Iraq plans new Kirkuk-Ceyhan oil pipeline

Above, an Iraqi soldier secures a burning pipeline near Kirkuk, 290 kilometers north of Baghdad in this 2005 photo. The new pipeline from the northern city of Kirkuk to Turkey’s Mediterranean port of Ceyhan will carry up to one million barrels a day. (AP)
Updated 24 December 2017
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Iraq plans new Kirkuk-Ceyhan oil pipeline

BAGHDAD: Iraq on Sunday invited companies to submit statements of interest in building a new pipeline from the northern city of Kirkuk to Turkey’s Mediterranean port of Ceyhan.
The new 350-kilometer (220-mile) pipeline will carry up to one million barrels a day, the state-run Oil Projects Company said. A 305-kilometer (190-mile) gas pipeline to feed pumping stations, tanks and other service installations will be included in the project, it said.
The new line will be built alongside an existing 1.6 million barrel-per-day pipeline, which runs through restive Sunni areas and has been idle since it was badly damaged by militant attacks in 2014.
Iraqi forces drove the Daesh group from the area earlier this year, but the militants are expected to continue to launch insurgent-style attacks.
Interested companies have until January 24 to submit applications for pre-qualification before receiving the final tender documents. Authorities did not provide a timeline for the project, which will be offered under a build-own-operate-transfer scheme. At least 25 percent of the project will be owned by Iraqi entities.
Iraqi forces seized the disputed city of Kirkuk from Kurdish forces in October. The Kurds, who had taken control of Kirkuk and other disputed areas when Daesh swept into Iraq three years ago, exported oil through their own pipeline to Turkey.
The fields around Kirkuk currently produce around 140,000 barrels a day, all of which goes to refineries, Oil Ministry spokesman Assem Jihad said Sunday.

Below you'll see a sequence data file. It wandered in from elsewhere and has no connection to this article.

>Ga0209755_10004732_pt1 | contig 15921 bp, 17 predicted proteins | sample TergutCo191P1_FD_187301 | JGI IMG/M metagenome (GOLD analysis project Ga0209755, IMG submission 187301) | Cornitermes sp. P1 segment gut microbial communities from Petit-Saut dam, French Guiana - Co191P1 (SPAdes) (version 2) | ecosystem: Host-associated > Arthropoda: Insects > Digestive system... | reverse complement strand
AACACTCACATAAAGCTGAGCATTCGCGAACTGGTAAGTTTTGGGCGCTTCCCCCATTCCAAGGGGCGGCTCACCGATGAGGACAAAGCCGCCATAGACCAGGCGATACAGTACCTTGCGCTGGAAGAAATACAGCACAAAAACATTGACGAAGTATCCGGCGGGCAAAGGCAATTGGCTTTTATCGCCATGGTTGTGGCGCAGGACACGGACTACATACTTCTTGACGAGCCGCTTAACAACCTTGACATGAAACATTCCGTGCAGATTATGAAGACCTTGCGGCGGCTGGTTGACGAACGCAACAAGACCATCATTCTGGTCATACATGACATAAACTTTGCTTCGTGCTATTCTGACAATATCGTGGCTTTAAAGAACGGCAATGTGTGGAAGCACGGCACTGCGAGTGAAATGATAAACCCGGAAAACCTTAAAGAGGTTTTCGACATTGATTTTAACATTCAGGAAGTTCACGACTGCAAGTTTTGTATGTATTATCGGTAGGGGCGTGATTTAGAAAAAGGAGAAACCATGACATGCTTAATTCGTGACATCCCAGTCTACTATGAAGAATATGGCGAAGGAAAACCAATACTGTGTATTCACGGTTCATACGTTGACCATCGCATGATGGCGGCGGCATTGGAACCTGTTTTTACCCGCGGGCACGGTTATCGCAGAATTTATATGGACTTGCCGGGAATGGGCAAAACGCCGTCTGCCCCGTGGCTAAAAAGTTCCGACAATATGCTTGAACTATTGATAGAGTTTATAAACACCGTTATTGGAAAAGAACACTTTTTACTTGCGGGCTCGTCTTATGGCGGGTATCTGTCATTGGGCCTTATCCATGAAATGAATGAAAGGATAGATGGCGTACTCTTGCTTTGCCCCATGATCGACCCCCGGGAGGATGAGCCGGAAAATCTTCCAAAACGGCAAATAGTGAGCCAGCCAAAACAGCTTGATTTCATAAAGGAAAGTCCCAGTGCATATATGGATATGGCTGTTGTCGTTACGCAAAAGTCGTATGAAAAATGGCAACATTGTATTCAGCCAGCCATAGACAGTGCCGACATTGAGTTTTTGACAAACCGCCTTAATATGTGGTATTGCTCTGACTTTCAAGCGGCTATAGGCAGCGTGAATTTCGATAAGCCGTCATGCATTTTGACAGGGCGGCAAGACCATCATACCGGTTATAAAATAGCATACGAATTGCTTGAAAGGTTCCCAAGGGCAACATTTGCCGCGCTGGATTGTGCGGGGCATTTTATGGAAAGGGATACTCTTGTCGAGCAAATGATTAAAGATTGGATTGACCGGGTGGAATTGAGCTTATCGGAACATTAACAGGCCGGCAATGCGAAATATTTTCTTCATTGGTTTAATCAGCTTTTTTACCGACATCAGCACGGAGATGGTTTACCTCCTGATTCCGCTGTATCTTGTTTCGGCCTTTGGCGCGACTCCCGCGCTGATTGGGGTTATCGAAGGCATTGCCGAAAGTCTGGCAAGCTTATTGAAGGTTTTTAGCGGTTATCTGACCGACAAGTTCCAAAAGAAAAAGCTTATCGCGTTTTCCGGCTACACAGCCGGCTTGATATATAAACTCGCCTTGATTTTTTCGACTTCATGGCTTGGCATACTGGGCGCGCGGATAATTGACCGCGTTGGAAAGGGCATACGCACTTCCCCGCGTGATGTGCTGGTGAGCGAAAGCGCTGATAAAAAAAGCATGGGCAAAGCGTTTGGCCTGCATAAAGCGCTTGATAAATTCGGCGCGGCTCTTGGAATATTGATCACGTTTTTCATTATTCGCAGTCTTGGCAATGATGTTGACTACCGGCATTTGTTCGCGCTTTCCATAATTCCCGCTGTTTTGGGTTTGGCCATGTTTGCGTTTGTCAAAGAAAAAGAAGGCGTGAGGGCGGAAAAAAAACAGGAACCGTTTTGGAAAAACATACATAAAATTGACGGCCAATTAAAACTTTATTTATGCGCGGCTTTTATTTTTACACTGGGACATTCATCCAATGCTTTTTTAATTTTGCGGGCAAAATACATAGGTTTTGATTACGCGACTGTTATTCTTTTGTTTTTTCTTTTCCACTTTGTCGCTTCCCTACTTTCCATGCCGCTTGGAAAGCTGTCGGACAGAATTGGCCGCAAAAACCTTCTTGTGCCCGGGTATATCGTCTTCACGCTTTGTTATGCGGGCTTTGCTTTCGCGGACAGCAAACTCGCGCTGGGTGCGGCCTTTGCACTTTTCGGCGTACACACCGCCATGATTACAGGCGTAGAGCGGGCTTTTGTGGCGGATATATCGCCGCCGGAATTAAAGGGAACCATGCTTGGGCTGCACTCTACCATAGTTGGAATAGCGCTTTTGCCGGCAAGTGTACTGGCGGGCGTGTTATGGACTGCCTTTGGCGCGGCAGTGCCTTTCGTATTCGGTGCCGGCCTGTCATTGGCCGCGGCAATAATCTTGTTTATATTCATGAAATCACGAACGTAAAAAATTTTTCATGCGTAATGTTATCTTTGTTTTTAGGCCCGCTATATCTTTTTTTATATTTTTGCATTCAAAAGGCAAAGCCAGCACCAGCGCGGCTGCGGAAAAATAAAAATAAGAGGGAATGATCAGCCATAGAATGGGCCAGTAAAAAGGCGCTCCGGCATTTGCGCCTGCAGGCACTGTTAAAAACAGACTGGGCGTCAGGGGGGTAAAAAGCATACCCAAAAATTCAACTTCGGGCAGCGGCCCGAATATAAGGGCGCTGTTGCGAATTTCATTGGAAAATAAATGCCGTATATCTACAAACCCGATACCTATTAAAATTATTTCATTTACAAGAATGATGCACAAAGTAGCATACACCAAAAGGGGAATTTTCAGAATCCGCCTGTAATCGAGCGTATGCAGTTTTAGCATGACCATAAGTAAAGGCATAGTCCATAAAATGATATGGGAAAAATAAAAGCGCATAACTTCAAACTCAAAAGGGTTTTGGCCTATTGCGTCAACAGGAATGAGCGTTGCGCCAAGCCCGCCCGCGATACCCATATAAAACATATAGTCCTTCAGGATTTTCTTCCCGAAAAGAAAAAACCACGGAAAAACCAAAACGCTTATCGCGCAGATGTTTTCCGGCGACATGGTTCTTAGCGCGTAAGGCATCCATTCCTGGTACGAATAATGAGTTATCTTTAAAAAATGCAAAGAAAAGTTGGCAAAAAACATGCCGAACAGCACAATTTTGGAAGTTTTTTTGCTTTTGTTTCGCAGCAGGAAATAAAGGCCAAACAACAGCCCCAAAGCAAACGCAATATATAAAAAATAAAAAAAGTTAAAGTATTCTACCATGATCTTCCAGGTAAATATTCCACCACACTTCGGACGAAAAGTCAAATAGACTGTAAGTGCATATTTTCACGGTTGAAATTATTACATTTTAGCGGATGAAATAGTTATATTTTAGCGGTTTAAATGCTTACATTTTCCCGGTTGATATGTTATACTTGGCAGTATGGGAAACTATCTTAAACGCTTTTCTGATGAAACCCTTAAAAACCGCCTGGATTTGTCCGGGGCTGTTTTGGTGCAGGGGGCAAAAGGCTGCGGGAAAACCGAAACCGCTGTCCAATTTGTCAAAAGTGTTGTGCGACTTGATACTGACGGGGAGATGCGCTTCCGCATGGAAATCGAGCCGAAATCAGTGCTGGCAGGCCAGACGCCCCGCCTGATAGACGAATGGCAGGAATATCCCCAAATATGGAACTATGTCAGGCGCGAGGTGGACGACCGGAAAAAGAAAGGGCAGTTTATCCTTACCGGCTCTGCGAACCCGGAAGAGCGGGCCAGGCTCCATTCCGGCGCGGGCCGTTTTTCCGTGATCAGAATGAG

Iraq has the world’s fourth-largest oil reserves. This year, it added 10 billion barrels, bringing its total reserves up to 153.1 billion barrels.
Oil and other infrastructure suffered widespread damage during the fighting against Daesh. The costs of the war, along with low oil prices, have taken a heavy toll on Iraq’s economy.


Bahrain to use Huawei in 5G rollout despite US warnings

Updated 26 March 2019
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Bahrain to use Huawei in 5G rollout despite US warnings

  • Washington has warned countries against using Chinese technology
  • ‘We have no concern at this stage as long as this technology is meeting our standards’

DUBAI: Bahrain plans to roll out a commercial 5G mobile network by June, partly using Huawei technology despite the United States’ concerns the Chinese telecom giant’s equipment could be used for spying.
Washington has warned countries against using Chinese technology, saying Huawei could be used by Beijing to spy on the West. China and Huawei have strongly rejected the allegations.
VIVA Bahrain, a subsidiary of Saudi Arabian state-controlled telecoms firm STC, last month signed an agreement to use Huawei products in its 5G network, one of several Gulf telecoms companies working with the Chinese company.
“We have no concern at this stage as long as this technology is meeting our standards,” Bahrain’s Telecommunications Minister Kamal bin Ahmed Mohammed told Reuters on Tuesday when asked about US concerns over Huawei technology.
A senior State Department official said the US routinely urges allies and partners to consider the risks posed by vendors subject to extrajudicial or unchecked compulsion by foreign states.
The US Fifth Fleet uses its base in Bahrain, a Western-allied island state off the Saudi coast, to patrol several important shipping lanes, including near Iran.
Bahrain expects to be one of the first countries to make 5G available nationwide, Mohammed said, although he cautioned it would depend on handset and equipment availability.
Early movers like the United States, China, Japan and South Korea are just starting to roll out their 5G networks, but other regions, such as Europe, are still years away and the first 5G phones are only likely to be released in the second half of this year.
Bahrain’s state-controlled operator Batelco is working with Sweden’s Ericsson on its 5G network, while the country’s third telecoms group Zain Bahrain is yet to announce a technology provider.
No foreign company is restricted by the government from providing equipment for Bahrain’s 5G network, Mohammed said, adding mobile operators choose who they work with.
Australia and New Zealand have stopped operators using Huawei equipment in their networks but the European Union is expected to ignore US calls to ban the Chinese company, instead urging countries to share more data to tackle cybersecurity risks related to 5G networks.
Mohammed said the rollout of the 5G network was an “important milestone” for Bahrain, which is hoping investments in technology will help spur its economy, which was hit hard by a recent drop in oil prices.
“It is something we are proud to have,” he said.